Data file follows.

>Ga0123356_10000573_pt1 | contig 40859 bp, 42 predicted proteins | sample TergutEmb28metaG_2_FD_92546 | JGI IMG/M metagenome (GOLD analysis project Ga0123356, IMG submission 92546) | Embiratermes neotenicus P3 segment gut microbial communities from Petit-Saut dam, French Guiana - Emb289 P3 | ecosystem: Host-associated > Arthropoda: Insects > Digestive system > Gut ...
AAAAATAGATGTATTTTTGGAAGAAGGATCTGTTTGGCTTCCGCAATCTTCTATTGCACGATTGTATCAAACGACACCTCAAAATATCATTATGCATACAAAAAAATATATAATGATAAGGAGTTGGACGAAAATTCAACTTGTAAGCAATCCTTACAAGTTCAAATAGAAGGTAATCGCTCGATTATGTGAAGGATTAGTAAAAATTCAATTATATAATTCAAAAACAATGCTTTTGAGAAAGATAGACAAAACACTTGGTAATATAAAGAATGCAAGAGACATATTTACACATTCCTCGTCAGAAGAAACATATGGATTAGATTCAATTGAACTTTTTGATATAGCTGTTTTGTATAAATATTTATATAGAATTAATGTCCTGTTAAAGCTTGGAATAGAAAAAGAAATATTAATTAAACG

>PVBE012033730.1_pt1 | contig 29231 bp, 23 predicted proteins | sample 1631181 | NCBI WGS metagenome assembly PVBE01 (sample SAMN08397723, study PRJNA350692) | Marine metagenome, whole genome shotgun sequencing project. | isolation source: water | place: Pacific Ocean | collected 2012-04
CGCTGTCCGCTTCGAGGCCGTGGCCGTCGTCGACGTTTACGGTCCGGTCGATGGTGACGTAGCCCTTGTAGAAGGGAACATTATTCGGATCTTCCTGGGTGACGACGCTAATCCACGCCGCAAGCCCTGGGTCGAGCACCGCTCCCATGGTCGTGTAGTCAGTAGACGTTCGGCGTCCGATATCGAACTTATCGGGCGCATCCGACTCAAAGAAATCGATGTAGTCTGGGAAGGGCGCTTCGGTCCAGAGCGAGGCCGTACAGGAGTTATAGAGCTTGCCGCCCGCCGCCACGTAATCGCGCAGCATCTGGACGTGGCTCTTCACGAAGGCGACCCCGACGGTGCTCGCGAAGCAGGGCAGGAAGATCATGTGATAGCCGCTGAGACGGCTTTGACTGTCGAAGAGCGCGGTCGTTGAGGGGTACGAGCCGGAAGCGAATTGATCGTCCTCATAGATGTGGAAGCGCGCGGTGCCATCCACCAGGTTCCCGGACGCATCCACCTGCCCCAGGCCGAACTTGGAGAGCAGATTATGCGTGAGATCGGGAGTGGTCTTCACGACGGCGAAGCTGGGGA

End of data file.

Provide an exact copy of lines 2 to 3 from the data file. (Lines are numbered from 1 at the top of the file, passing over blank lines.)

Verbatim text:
AAAAATAGATGTATTTTTGGAAGAAGGATCTGTTTGGCTTCCGCAATCTTCTATTGCACGATTGTATCAAACGACACCTCAAAATATCATTATGCATACAAAAAAATATATAATGATAAGGAGTTGGACGAAAATTCAACTTGTAAGCAATCCTTACAAGTTCAAATAGAAGGTAATCGCTCGATTATGTGAAGGATTAGTAAAAATTCAATTATATAATTCAAAAACAATGCTTTTGAGAAAGATAGACAAAACACTTGGTAATATAAAGAATGCAAGAGACATATTTACACATTCCTCGTCAGAAGAAACATATGGATTAGATTCAATTGAACTTTTTGATATAGCTGTTTTGTATAAATATTTATATAGAATTAATGTCCTGTTAAAGCTTGGAATAGAAAAAGAAATATTAATTAAACG

>PVBE012033730.1_pt1 | contig 29231 bp, 23 predicted proteins | sample 1631181 | NCBI WGS metagenome assembly PVBE01 (sample SAMN08397723, study PRJNA350692) | Marine metagenome, whole genome shotgun sequencing project. | isolation source: water | place: Pacific Ocean | collected 2012-04